Even if I tried, I don’t think I could pull sexuality out of my work. While it’s more explicitly referenced in some work, it’s definitely an undertone in many of my projects, solely because it’s just an aspect of me and my viewpoint. Even the work Memento is very deeply rooted in my sexuality, however it’s not about sex. I think that’s the one distinction as a gay artist that I often am very vocal about. Memento is objects I’ve held onto since a child that informed my sexuality and what I found solace in, Men I’ve Met are men who I feel I should have a connection with, inside of my community, that I can’t seem to ever be a part of etc.. It’s a constant search for a community, and often I just create it through photographs. I can say without any doubt that a lot of that work such as Men I’ve Met and Studio Boys, even my own self-portraits, has gotten me work with some of my more prestigious clients. Often there are photographs from those projects in particular that are used as reference for what my clients want for assignments. Again the work is formal, but intimate, meditative and unguarded, and that’s usually the kind of work my clients want from me in the first place. Nudity for me is never about sexualizing, but about stripping away literally what we cover ourselves in, that we believe creates our identity.
4. Looking at where you are at in your career right now, what do you think are some of the decisions you made that were most important in getting you here? For students who are intensely interested in pursuing portraiture as an artistic practice but also as an income can you look at your path and give any advice?
I hate to sound like everyone else, but handwork and dedication really do payoff. If photography, whether it be documentary, portraiture, diaristic etc.. is what you really love doing, you need to be all in. To make it a career you have to be ready for major sacrifices. I often talk about my first few years out of grad school, and how I was barely making enough money to pay my rent. Like any artistic profession, there are the lucky few who get a big break, come from money, or are just in the right place at the right time. For the majority of us though, making it what you live and breathe at first is what really makes our breaks you. At this point in my career I can choose to take down-time, or turn down a job etc. In a world that is now so saturated with images, you need to stand by your craft and your voice. Don’t ever make images because you think it’s what people want to see, or what seems to be trending. You’ll eventually get lost and never realize what your true voice is.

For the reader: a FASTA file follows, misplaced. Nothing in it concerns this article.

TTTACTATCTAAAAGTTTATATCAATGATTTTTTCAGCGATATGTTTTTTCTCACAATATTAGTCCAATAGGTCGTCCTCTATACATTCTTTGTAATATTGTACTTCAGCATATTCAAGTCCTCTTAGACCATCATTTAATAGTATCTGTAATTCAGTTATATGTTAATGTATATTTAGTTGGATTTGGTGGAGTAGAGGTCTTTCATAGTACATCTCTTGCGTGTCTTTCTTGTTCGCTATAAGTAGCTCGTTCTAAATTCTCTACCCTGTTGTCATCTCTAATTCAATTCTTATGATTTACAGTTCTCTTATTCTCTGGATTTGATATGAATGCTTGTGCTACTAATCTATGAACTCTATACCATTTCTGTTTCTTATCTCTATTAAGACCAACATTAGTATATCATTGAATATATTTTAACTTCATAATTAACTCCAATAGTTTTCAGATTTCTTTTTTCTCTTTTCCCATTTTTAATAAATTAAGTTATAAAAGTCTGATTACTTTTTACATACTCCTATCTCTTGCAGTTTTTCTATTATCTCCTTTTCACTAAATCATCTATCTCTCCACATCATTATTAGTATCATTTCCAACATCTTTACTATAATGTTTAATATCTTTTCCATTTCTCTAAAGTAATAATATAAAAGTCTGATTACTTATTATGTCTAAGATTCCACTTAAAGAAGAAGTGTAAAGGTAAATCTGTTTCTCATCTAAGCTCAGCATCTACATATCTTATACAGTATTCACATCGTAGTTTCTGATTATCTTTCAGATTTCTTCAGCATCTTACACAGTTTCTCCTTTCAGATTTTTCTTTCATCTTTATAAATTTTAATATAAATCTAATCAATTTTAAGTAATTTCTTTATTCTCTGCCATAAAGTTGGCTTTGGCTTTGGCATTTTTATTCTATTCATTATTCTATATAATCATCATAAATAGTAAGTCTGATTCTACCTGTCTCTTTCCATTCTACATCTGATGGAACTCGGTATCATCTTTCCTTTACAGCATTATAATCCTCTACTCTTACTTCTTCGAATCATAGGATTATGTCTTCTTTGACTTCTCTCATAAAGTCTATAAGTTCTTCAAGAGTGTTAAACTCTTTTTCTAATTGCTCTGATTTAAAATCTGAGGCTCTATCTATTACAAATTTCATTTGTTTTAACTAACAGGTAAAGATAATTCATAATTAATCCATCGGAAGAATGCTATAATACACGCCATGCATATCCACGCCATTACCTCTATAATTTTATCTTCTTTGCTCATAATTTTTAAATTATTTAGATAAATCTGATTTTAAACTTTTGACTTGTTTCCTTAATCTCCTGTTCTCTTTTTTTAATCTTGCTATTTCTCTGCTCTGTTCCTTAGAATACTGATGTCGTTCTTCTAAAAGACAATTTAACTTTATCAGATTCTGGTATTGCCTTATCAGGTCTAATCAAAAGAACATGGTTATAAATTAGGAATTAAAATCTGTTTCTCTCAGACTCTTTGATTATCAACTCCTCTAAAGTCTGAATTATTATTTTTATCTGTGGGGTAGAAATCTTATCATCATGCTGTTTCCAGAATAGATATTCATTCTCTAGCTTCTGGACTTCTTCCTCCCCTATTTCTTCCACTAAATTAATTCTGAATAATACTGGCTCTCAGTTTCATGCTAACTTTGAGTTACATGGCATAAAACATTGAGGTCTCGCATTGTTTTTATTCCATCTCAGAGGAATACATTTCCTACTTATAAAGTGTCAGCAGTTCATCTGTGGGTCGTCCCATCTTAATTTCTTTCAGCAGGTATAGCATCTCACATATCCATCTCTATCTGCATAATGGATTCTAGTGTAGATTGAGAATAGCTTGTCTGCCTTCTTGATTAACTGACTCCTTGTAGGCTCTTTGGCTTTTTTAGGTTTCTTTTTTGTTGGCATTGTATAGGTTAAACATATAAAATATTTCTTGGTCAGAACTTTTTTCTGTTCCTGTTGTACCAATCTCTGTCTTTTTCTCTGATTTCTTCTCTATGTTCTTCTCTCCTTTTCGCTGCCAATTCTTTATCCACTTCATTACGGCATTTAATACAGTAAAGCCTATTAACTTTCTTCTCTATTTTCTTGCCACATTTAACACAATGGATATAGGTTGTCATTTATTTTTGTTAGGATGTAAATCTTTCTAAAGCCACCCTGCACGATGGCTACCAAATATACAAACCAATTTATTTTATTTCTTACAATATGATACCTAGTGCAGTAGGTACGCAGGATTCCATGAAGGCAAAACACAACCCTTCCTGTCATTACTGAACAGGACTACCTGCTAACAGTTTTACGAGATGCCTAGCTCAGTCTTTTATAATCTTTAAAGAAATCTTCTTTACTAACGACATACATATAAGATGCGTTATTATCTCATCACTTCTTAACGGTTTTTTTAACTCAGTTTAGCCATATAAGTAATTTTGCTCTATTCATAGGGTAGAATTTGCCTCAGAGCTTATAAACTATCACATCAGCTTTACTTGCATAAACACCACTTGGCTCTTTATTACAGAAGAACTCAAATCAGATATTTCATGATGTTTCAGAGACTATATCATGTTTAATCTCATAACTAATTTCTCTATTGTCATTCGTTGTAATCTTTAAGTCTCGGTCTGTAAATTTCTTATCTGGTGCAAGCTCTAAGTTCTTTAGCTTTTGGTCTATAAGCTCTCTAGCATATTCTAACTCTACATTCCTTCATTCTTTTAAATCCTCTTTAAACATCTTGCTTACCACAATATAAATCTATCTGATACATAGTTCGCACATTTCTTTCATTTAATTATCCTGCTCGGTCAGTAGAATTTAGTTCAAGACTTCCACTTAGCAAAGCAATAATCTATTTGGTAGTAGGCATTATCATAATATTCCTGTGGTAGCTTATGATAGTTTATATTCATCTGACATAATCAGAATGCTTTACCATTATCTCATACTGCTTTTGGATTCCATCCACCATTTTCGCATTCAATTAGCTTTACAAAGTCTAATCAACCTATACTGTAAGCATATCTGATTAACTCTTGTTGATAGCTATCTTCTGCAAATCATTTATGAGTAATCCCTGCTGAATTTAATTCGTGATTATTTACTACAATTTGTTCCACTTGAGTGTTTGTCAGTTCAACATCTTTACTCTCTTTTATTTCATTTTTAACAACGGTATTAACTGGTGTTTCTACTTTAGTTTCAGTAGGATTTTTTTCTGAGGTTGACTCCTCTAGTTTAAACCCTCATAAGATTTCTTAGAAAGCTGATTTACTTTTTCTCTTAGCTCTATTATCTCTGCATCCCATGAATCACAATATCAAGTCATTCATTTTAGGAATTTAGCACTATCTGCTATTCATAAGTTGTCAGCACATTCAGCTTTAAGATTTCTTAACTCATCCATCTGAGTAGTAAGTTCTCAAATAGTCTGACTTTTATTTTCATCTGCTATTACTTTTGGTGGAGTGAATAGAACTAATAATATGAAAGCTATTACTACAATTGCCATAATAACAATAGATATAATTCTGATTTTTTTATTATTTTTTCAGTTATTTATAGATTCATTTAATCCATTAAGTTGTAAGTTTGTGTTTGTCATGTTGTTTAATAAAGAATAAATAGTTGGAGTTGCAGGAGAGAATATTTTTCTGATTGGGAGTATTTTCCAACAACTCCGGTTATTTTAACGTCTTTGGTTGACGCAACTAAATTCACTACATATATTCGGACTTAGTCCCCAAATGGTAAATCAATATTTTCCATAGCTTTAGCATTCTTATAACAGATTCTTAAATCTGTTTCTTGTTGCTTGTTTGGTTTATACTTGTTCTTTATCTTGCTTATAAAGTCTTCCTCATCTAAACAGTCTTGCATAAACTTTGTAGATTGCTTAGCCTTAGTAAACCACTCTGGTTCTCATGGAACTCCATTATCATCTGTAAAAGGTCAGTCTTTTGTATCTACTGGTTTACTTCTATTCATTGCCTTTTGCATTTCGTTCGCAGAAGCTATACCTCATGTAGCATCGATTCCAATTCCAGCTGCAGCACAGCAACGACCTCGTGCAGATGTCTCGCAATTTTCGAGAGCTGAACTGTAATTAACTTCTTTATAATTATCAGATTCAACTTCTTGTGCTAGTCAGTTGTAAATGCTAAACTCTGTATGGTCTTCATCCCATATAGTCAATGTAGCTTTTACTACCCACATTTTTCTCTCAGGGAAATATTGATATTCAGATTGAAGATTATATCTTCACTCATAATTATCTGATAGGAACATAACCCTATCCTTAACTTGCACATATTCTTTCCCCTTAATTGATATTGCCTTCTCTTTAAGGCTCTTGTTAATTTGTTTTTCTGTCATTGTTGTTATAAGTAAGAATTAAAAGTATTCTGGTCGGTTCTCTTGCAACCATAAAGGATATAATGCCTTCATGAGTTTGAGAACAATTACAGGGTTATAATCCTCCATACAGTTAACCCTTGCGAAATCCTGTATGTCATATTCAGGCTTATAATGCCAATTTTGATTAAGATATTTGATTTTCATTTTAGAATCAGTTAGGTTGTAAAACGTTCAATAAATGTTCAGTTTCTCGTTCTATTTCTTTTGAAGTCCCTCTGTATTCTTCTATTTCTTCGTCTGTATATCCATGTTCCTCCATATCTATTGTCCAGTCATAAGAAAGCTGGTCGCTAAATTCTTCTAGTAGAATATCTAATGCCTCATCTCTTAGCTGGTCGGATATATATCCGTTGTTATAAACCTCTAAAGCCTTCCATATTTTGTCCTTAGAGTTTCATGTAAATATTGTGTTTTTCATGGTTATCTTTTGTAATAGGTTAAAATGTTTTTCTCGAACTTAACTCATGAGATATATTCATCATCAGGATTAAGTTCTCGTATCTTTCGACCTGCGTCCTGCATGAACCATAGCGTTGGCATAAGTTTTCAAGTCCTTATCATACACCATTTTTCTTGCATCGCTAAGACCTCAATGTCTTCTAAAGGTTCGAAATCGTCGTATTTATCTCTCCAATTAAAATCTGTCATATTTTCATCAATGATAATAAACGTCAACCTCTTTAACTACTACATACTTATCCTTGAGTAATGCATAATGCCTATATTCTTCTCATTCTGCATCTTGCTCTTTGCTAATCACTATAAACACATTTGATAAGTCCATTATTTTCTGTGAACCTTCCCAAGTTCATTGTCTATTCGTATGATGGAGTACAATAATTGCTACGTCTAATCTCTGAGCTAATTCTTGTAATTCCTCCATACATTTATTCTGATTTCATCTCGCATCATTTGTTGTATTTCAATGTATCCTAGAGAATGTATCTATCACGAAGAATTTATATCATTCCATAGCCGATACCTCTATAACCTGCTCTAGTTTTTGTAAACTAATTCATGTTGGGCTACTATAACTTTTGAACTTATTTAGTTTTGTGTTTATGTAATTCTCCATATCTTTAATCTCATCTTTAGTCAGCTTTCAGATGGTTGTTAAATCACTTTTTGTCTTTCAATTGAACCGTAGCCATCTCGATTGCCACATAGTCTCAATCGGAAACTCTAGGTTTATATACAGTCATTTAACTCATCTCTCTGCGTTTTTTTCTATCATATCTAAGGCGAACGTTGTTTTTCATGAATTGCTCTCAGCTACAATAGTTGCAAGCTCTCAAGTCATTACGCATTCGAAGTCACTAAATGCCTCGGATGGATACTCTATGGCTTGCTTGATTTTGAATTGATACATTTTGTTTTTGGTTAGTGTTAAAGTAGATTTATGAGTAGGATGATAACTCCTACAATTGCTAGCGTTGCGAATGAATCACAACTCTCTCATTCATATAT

5. I’ve noticed that your most recent project steps away from traditional portraiture more and is more of a personal document, which you seem to have done a bit of - but there’s a certain lightness to Time Stood Still - I don’t want to project, but it seems that you’re pointing your lens outward rather than inward. Vestige/Memento and Bits and Pieces both come across as more introspective. Do you see a difference in the approach between the works? Can you talk a bit about how it felt to make Time Stood Still and how you think it might impact your work going forward?
No projecting at all. Time Stood Still was a very freeing body of work for me. It was a landscape that was completely unfamiliar to me and I didn’t have any personal attachment to the culture. I felt like an outsider, but I wanted to make a body of work that truly paid homage to the landscape. It has helped me have a new perspective visually on the work I make going forward. While I will probably still focus my photography on things introspectively, it has given me a new viewpoint and openness but not being so self-aware.
(Once again, thanks for an awesome 5 Questions, Peter Hoffman.)